I am excited about Karin Elharar entering the Knesset.  In order to understand why, I invite you to engage in a very simple exercise.  The next time you find yourself out and about—strolling in your neighborhood, shopping, wherever—take five minutes in which you pay close attention to the terrain.  Ask yourself “could I navigate this if I were in a wheelchair”.   If the answer is “no”, your next step is to figure out what your wheelchair-bound self would need to do in order to get to its destination.

I did this last Saturday as I walked from my home in San Simon to Emek Refaim.  All went well until I got to about 100 meters before my destination.  A car was parked on the sidewalk right next to a fire hydrant.  No passage was possible.  If this had been a real wheelchair and not an imaginary one, I would have been forced to return to the last intersection, cross the road, and try my luck on the sidewalks there.  What makes this particularly egregious is that San Simon is home to Ma’on San Simon for the Disabled. In my neighborhood, a person in a wheelchair is a common sight, though until last Saturday, it was not entirely clear to me why so many of them insist on operating their wheelchairs on the roads instead of on the sidewalks.  It makes a lot more sense now.

This lack of accessibility is a mere reflection of the real problem—that in general our society relates to people with disabilities as invalids and as peripheral members of society.  We expect them to stay at home.  We expect them to be non-productive. We expect them to be supported by Bituach Leumi.  Yes, of course, we give lip service to the concepts of equal rights and equal access to employment, opportunities and services.  There are laws on the books and besides, it is the right thing to do!  But the laws are not overly enforced and when push comes to shove, how much do we really care?  After all, it’s not little gremlins that are parking their cars smack in the middle of sidewalks, not hiring people with disabilities and  opening (and patronizing) restaurants with closet-sized bathrooms perched at the top of steep flights of stairs.

Have you ever stopped to think about where all the disabled people go?  Between naturally occurring physical limitations, accidents, the army and terror attacks, there is certainly no shortage.  And just because one’s body does not function properly it does not necessarily follow that one lacks intelligence.  (My hearing is crap, but that does not impact my intellect, just my volume level).  But when was the last time you saw a wheelchair in an office environment?  I have been here 11 years and have worked in several large companies.  To date, I have seen one.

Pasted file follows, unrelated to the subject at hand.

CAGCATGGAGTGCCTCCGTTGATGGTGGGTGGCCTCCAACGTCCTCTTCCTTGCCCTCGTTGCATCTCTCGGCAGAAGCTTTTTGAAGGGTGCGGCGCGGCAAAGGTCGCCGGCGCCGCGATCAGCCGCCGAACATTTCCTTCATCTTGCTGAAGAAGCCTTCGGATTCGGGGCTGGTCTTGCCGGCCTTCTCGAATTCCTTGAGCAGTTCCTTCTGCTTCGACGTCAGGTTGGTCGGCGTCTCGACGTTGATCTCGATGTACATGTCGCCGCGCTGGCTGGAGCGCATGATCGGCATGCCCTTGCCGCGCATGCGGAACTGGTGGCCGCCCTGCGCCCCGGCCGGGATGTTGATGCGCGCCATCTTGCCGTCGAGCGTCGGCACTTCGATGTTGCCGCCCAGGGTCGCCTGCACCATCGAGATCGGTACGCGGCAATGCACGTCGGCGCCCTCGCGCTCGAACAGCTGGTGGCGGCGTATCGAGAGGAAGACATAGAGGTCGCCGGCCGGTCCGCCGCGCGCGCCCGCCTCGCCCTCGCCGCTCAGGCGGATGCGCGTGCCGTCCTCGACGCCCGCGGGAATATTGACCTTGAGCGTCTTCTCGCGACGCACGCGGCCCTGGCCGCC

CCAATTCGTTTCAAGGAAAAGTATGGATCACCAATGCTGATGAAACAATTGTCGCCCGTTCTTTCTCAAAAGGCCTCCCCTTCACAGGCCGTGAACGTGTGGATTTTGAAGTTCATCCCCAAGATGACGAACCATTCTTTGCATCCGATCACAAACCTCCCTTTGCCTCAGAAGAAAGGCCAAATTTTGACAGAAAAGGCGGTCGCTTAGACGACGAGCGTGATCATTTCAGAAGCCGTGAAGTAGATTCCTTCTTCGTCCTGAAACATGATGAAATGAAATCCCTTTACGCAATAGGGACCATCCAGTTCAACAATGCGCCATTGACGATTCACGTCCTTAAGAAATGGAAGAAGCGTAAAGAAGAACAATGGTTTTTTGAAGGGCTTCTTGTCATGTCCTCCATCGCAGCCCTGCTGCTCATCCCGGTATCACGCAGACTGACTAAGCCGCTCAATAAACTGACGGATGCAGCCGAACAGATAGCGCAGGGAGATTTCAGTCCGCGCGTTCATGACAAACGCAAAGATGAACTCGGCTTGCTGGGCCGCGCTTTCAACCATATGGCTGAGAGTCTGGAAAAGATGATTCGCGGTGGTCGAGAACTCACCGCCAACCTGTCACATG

Here is another exercise: imagine that tomorrow you are injured in a car wreck and you find yourself in a wheelchair as a result.  How much of your life would you be able to keep?  Would you be able to go back to your current place of employment?  Would you be able to eat at your favorite restaurant? Would you even be able to live in the same neighborhood?

This state of affairs is simply wrong.  It is also a flat-out stupid waste of resources.  Think of all the smart people we are trapping at home.   If Stephen Hawking lived here instead of in the UK, he would probably be scraping by on a tiny disability pension and spending fair portions of his free time playing in traffic because the Municipality neglected to make the crosswalk curbs wheelchair-accessible.

So where does Karin Elharar come in?  Well, first of all, she is in a wheelchair.  While there is no guarantee that a wheelchair bound Knesset member will serve as a champion for those with disabilities, given that she is currently employed as Director of the Bar Ilan University Disability Rights Clinic, in this particular instance I think the odds are pretty good.  Fighting for equality is what this woman does ; the Knesset just provides her with a bigger and better “ bully pulpit”.  From here she will be better able to push for new laws, enforcement of existing laws, support for public awareness campaigns and the development of better and more responsive Bituach Leumi policies and programs.

I hope she kicks some serious ass.  We need it.

This is the second in a series of posts on some of our new Knesset members.   Next week’s subject is as yet undecided. Suggestions are welcome.